Puppy being aggressive towards DS

(80 Posts)
Opoly54 Sat 23-May-20 13:21:37

I have contacted a behaviourist, I’m just waiting for a reply but thought I’d come here for advice in the mean time.

Our pup is 8 months old, spaniel/terrier cross breed. Over the last few weeks we’ve seen some behaviour towards DS that looks aggressive.

The first incident was when DS startled him awake, he was obviously scared and growled/snapped the air. I take full responsibility for that and had a long talk with DS about respecting pups space, leaving him alone when he was sleeping etc. That was about a month ago. Over the last week or so we’ve had a few incidents:

-he growled at DS when DH hugged him on arriving home from work
-growled and snapped the air at DS when he approached DH sitting on the sofa with pup next to him

This happened last night and so today I asked DS to come into the kitchen and give him a treat, he jumped at DS again growling and snapping.

My plan is to get DS to throw a treat on the floor for him everytime they’re in the room together. To not allow pup on sofa to sleep or sit next to DH and for DH not to hug DS in-front of pup (whilst we’re dealing with this at least).

DS is calm around pup, doesn’t rough and tumble with him but is obviously now feeling nervous around him.

Any suggestions or experiences gratefully received! I’m really worried about this and I’m desperate for things not to escalate and to do the best by our puppy.

OP’s posts: |
Ylvamoon Sat 23-May-20 13:27:18

How old is DS? I find the best way to teach children to interact with dogs / puppies is to involve them in training. Do sit, down roll over, .... with plenty of treats.
This teaces the dog to see DS as something fun and it teaches DS how to "control/ interact" with the dog.

Opoly54 Sat 23-May-20 13:29:28

He’s 11. He has been doing some basic training with him, he’s a really calm sensible boy. No other children in the house.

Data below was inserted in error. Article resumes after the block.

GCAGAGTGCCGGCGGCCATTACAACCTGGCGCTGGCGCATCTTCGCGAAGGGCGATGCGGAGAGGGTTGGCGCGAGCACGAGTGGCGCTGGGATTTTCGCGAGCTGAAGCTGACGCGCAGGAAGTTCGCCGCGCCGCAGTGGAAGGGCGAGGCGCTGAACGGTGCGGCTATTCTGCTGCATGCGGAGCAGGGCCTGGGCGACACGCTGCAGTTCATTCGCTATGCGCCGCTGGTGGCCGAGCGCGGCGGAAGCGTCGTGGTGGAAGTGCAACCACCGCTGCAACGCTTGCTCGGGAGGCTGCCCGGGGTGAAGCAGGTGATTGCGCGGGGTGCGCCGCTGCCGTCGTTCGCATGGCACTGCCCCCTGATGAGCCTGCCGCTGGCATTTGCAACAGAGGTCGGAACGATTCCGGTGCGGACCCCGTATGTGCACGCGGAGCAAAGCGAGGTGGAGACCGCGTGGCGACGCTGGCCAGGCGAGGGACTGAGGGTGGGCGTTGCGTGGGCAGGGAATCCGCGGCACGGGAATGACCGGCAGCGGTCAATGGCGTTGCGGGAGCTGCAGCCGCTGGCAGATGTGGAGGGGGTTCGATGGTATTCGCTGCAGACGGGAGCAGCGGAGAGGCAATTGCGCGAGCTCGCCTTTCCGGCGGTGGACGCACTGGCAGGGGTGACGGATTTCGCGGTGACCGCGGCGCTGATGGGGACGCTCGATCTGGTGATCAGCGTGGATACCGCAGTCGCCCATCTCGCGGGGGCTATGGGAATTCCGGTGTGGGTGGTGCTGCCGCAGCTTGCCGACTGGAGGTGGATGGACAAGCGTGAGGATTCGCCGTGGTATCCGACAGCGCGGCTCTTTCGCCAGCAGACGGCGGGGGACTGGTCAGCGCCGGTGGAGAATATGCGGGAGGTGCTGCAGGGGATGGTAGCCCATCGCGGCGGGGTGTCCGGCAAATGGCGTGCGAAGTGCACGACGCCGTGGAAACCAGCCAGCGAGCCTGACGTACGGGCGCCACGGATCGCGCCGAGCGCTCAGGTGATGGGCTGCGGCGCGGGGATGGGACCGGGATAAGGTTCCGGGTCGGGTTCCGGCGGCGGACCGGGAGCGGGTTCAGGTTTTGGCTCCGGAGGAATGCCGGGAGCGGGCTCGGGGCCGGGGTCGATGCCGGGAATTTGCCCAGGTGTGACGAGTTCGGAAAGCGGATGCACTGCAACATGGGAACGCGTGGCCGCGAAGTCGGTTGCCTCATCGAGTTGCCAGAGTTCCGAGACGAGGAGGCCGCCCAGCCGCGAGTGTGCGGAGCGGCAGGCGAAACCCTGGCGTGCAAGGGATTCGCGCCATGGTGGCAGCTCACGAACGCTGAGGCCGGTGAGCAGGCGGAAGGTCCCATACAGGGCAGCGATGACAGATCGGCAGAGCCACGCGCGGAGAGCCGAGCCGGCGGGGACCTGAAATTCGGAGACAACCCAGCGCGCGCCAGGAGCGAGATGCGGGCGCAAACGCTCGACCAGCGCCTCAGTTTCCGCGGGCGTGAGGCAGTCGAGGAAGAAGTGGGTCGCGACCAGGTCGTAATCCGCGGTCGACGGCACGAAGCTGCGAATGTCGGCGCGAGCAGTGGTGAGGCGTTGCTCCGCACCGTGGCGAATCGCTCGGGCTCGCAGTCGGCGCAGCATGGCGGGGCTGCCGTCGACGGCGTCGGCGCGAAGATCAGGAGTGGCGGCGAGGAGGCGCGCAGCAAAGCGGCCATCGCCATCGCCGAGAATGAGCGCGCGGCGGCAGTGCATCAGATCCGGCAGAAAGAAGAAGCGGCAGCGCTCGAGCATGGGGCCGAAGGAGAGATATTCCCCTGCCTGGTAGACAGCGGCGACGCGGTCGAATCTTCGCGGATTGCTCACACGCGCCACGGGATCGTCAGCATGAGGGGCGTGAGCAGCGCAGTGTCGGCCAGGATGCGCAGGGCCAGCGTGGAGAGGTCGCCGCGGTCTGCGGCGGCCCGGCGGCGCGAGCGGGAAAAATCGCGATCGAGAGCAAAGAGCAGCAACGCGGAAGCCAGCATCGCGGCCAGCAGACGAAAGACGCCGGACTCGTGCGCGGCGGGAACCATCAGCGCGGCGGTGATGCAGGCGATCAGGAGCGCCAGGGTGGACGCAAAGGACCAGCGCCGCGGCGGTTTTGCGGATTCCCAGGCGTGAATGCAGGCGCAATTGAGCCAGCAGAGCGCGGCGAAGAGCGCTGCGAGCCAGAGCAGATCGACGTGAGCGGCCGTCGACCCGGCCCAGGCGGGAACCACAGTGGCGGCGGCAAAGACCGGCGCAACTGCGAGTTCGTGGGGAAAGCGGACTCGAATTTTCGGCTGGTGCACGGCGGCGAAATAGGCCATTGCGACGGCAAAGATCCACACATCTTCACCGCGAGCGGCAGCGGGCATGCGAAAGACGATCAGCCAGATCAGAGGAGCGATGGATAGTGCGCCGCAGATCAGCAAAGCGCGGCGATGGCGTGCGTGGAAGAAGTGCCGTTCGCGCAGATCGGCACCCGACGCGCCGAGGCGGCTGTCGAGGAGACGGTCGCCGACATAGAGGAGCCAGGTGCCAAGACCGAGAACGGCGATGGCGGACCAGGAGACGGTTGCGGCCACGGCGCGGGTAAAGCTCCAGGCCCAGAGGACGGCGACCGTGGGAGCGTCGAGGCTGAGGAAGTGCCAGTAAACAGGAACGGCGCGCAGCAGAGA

OP’s posts: |
grumpyorange Sat 23-May-20 13:33:51

There are a few things this may be

1. Your DS scared him so now he is nervous and wary of him. Do lots of play time together.

2. He's at an age where he will be testing boundaries. It is up to you to reinforce them. Say no in a firm voice and remove yourselves from the room for a minute then come back and give love. He will soon learn it's no fun to misbehave!

3. If he snaps when he's on the sofa remove him from the sofa. Don't let him get away with it put him on the floor and again say no. Then let him back up when he settles down.

Opoly54 Sat 23-May-20 13:37:46

Many thanks, I’ll try all those things. I think it’s a combination of the initial startle, him pushing the boundaries and I think there’s a bit of jealousy there too.

Is this a big deal? I’m treating it very seriously but is this common? Can we sort it? I’m a first time puppy owner so this is all new to me.

OP’s posts: |
grumpyorange Sat 23-May-20 13:41:27

@Opoly54 it is fairly common. If you look at most puppy Facebook groups it is always happening.

It is normally easily sorted as long as you take a consistent approach however if you feel it's getting worse call your vet who will be able to check him over for anything physical or refer to a behaviourist off needed.

Do treat it seriously because it is an issue but it can be sorted

Windyatthebeach Sat 23-May-20 13:42:22

Our dpuppy growled at ds 11 for a week! He was gutted!!
100 % supervision and ds being extra nice, soft extra friendly voice!! Once dpuppy knew I was on to her she stopped!!

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Opoly54 Sat 23-May-20 13:42:55

Thanks so much for the reassurance. I’m waiting for the behaviourist to get back to me. I’ve had a couple of older rescue dogs before and they were the most chilled dogs ever. I’ve never been through the puppy phase before.

OP’s posts: |
frostedviolets Sat 23-May-20 14:43:58

Message withdrawn at poster's request.

frostedviolets Sat 23-May-20 14:51:15

Message withdrawn at poster's request.

vanillandhoney Sat 23-May-20 15:02:11

The first incident was when DS startled him awake, he was obviously scared and growled/snapped the air. I take full responsibility for that and had a long talk with DS about respecting pups space, leaving him alone when he was sleeping etc. That was about a month ago. Over the last week or so we’ve had a few incidents:

Unfortunately I think this incident has made your puppy really wary of DS. Dogs don't like being disturbed while they're asleep and unfortunately once it's happened, they do remember.

-he growled at DS when DH hugged him on arriving home from work